2015 Canadian Credit Union Report

2015 Canadian Credit Union Report

The Thirteenth Annual Analysis of Canada’s Largest Credit Unions based on 2015 Audited Financial Statements provides extensive financial comparisons between credit unions, chartered banks and financial institutions includes asset growth and profitability, deposit and loan portfolio, operating results, capital ratios. The Analysis provides an overview of the Credit Unions’ participation in the mutual fund and on-line brokerage industries.

  • The 2015 report includes 141 credit unions compared to 134 credit unions last year. The 131 credit unions represent 94.7% of the total movement’s assets compared to 92.6% in the previous year.
  • The credit union system’s membership (not including the Caisses Populaires) has increased by 40,440 members to 5,344,892 in 2015, after having decreased slightly by 6,259 in the previous year. The membership had increased in the [2013-2011] period after showing small decreases in 2010 and 2009. The membership of largest credit unions in my study represents approximately 90% of the total membership.
  • The continued consolidation of the movement* has resulted in the 10 largest credit unions accumulating assets of $90.9 billion representing 49.9% of total assets of the movement compared to $82.1 billion or 48.3% of the movement in the previous year.
  • The 10 largest credit unions grew at 10.8% which was greater than the largest credit union’s growth of 9.9% and greater than the total movement’s growth of 7.4%.
  • The asset growth of the 141 largest credit unions in 2015 was 9.9% compared to 7.7% in the previous year. The growth of the movement’s assets was 7.4% in 2015 compared to 6.2% in the previous year.
  • The number of credit unions in the system declined by 18 credit unions primarily due to mergers and amalgamations from 306 in 2014 to 288 in 2015. While, the number of branches decreased from 1,731 in 2014 to 1,720 in 2015. This is sixth year in row that the number of branches has declined.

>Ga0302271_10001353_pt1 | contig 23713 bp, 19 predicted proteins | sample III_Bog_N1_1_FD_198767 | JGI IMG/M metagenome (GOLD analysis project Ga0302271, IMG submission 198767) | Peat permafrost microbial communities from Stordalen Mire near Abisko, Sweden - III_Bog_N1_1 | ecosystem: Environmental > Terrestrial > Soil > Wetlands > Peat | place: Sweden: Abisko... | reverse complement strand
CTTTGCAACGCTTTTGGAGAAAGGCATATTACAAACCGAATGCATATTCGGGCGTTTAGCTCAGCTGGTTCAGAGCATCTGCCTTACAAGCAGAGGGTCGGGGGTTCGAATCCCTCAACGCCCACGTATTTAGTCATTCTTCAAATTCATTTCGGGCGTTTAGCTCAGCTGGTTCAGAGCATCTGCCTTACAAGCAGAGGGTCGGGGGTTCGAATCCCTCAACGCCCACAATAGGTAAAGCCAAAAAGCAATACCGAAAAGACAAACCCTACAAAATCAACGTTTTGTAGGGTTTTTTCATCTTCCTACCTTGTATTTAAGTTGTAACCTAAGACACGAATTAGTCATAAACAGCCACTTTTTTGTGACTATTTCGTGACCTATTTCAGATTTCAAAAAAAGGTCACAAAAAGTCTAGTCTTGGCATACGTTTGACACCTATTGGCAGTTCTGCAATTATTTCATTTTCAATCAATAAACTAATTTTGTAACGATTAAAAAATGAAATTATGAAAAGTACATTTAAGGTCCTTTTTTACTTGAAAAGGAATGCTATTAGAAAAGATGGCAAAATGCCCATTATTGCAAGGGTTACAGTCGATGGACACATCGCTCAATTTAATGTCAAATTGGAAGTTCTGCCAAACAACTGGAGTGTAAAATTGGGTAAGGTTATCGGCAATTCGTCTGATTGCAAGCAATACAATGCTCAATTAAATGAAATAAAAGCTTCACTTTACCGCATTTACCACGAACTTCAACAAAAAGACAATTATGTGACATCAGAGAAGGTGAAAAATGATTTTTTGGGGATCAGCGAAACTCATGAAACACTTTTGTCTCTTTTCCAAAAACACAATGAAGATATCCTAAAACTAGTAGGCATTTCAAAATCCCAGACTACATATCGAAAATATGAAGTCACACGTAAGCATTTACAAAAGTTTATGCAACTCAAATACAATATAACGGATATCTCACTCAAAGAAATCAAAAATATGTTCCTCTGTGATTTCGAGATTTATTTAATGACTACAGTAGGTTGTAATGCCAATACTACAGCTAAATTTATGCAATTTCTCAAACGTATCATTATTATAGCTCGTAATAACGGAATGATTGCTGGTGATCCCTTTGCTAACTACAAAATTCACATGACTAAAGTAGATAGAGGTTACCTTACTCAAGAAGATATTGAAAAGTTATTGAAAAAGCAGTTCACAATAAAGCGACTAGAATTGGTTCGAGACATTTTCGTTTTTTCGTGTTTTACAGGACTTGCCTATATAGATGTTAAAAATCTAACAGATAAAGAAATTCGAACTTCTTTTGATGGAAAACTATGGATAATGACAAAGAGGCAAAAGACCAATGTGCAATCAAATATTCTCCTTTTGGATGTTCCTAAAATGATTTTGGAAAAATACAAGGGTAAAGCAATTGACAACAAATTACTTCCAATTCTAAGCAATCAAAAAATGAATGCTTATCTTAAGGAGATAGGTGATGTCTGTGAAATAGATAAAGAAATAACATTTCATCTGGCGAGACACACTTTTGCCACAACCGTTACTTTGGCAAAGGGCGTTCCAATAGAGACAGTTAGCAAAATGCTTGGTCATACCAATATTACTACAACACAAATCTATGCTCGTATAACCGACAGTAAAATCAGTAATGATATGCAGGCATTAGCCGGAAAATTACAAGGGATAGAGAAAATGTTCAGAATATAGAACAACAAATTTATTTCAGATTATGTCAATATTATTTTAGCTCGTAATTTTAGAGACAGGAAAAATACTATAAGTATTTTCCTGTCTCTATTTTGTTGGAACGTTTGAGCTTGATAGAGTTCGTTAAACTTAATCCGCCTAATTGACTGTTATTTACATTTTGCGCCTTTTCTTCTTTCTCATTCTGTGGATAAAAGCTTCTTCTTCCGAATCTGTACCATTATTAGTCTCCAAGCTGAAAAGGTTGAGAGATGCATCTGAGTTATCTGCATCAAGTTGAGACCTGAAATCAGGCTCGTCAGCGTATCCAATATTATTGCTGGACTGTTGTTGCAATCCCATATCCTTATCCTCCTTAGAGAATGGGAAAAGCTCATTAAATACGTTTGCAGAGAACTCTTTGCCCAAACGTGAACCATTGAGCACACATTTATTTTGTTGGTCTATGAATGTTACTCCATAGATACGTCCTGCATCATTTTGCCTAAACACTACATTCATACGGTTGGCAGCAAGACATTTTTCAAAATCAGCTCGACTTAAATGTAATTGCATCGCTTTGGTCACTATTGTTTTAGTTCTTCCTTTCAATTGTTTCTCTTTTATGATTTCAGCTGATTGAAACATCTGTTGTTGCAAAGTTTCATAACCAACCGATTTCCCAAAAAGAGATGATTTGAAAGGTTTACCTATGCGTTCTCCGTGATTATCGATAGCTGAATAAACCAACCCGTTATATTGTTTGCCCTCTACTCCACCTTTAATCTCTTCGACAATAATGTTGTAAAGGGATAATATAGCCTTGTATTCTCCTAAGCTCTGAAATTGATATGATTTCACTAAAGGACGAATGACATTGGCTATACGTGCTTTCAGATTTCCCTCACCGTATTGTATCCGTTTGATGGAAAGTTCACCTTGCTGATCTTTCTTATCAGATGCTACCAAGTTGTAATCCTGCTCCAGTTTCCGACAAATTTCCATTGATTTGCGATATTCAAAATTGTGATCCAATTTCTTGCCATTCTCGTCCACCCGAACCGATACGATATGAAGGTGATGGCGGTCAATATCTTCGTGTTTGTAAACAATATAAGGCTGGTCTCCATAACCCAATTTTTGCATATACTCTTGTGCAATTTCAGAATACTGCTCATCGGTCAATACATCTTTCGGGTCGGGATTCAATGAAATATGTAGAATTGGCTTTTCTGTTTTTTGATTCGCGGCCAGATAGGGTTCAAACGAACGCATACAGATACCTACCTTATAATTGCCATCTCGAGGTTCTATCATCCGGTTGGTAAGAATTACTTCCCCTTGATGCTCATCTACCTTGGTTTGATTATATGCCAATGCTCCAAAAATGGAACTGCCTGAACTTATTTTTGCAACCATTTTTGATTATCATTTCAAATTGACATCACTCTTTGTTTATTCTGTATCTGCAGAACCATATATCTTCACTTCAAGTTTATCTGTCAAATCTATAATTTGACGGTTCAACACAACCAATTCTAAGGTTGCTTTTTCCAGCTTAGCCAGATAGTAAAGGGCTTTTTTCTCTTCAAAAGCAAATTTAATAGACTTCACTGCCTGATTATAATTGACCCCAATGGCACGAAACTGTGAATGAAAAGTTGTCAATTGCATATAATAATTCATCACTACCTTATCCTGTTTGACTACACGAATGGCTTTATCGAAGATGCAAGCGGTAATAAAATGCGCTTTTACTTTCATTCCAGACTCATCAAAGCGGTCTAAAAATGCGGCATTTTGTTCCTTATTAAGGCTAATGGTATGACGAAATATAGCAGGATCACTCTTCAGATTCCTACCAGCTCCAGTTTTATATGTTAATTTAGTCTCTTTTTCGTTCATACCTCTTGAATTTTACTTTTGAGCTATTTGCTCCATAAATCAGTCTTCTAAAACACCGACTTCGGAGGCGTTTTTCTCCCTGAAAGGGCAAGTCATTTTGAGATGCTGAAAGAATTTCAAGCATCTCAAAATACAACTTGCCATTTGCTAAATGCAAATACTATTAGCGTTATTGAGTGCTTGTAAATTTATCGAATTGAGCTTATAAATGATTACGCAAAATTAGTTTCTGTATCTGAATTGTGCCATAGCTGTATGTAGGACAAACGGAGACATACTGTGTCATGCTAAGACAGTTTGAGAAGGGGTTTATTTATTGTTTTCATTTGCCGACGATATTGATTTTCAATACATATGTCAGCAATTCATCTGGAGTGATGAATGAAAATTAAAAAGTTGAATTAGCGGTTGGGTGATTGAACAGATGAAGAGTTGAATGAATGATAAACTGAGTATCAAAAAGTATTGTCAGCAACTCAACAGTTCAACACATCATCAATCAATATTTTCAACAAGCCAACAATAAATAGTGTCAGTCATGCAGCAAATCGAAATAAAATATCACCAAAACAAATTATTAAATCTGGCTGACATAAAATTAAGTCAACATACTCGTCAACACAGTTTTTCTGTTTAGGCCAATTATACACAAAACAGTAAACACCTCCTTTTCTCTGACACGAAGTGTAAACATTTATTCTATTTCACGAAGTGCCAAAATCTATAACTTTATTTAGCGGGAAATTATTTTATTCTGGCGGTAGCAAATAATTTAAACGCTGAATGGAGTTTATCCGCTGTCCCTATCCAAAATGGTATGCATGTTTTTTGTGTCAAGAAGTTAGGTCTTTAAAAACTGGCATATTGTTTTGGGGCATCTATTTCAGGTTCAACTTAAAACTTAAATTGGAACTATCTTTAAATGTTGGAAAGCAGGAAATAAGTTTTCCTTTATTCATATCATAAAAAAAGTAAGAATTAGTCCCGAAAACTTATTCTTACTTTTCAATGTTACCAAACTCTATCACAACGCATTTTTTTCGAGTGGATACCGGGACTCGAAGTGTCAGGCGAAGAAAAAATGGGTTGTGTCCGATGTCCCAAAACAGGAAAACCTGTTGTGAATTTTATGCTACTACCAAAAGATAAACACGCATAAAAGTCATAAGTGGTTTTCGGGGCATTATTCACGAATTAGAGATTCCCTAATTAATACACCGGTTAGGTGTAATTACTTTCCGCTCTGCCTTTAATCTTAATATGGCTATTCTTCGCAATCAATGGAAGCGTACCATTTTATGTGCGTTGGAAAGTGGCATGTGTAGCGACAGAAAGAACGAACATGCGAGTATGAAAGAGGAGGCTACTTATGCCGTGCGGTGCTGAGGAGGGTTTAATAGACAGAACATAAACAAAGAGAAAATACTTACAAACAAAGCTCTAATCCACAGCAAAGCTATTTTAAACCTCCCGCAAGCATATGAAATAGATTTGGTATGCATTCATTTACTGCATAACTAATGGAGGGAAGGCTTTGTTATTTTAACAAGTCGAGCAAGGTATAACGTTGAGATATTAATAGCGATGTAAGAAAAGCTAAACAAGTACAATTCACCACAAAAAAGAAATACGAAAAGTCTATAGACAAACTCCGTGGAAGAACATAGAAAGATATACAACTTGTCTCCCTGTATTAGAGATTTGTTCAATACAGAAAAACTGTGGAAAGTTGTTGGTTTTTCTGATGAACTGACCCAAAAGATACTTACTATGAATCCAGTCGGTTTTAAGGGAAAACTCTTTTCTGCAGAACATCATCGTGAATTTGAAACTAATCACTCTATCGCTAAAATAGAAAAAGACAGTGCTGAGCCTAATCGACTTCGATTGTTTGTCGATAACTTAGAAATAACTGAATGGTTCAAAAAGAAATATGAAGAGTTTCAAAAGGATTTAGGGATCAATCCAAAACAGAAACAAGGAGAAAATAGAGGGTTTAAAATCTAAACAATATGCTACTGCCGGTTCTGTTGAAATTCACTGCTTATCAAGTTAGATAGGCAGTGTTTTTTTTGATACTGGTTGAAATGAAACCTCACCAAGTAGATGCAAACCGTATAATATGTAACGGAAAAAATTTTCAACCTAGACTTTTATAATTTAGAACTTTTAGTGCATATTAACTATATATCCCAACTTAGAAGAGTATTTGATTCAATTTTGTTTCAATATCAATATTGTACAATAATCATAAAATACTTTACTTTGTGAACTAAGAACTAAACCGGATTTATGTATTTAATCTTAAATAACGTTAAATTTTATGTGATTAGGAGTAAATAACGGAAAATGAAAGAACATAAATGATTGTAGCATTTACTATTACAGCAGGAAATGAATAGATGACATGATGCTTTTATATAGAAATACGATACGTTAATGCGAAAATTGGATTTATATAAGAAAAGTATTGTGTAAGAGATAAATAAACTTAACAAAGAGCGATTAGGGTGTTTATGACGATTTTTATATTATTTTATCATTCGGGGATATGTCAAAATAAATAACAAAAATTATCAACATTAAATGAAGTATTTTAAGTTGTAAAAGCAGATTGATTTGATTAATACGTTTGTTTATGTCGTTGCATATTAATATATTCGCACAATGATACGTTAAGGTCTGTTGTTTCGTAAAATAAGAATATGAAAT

• The movement’s loans increased from $144.7 billion in 2014 to $153.0 billion in 2015, an increase of 5.7% compared to 6.5% in the previous year.
  • The largest credit union’s insured mortgage loan portfolio (only 57 credit unions reported these figures), stood at $9.3 billion representing 28.6% of the residential mortgage portfolio compared to 50.3% for the large Canadian domestic banks.
  • The credit quality of the movement’s loan portfolio (as represented by the largest credit unions) remains very favourable and improving. The allowance as a percentage of gross loans for the 131 largest credit unions decreased from 0.26% in 2014 to 0.24% in 2015.
  • The gross impaired loans as a percentage of total loans for the largest credit unions increased slightly to 0.43% compared to 0.42% in the previous year. The allowance for doubtful loans ratio has declined for the last six years. The expectation is that there may be an increase in interest rates in 2016 and the Canadian economy has been effected by the decreased oil price, which may result in a higher level of loan losses especially in Western Canada.
  • Despite near historical low interest rates and decreasing operating costs, the largest credit unions experienced a lower level of profitability in 2015. The return on assets (ROA) decreased to 0.47% in 2015 compared to 0.51% in 2014. This is lowest level of profitability in the last 10 years. This decline in net profitability has primarily been caused by a declining net interest margin.
  • Net interest margin decreased again from 2.23% in 2014 to 2.13% in 2015 and operating expenses as a % of average assets decreased from 2.23% in 2014 to 2.17% in 2015. The productivity expense ratio (operating expenses as a % of total operating revenue) remained stable at 77.9% in 2015.
  • Credit unions rely primarily on profitability from operations to grow their capital. The majority of the movement’s total capital is in retained earnings. Capital ratios are affected by balance sheet growth, risk-weighting of growth, and profitability. The movement retains a portion of its annual income to satisfy its capital plans. The remainder of the net earnings are allocated to its members through the movement’s patronage program.
  • The largest credit unions returned $157.2 million to its members by way of patronage payments, which represented 22.2% of its net income in 2015 compared to 22.9% in the previous year. Total capital stood at $12.2 billion, which represented 7.04% of its assets compared to 6.88% in 2014.
  • The largest credit unions total BIS risk adjusted ratio increased to 13.24% compared to 12.83% in the previous year.

*Definition: “movement*” or” system*” in this report does not include the financial results of caisses populaires system in Quebec, Ontario, Manitoba and New Brunswick.

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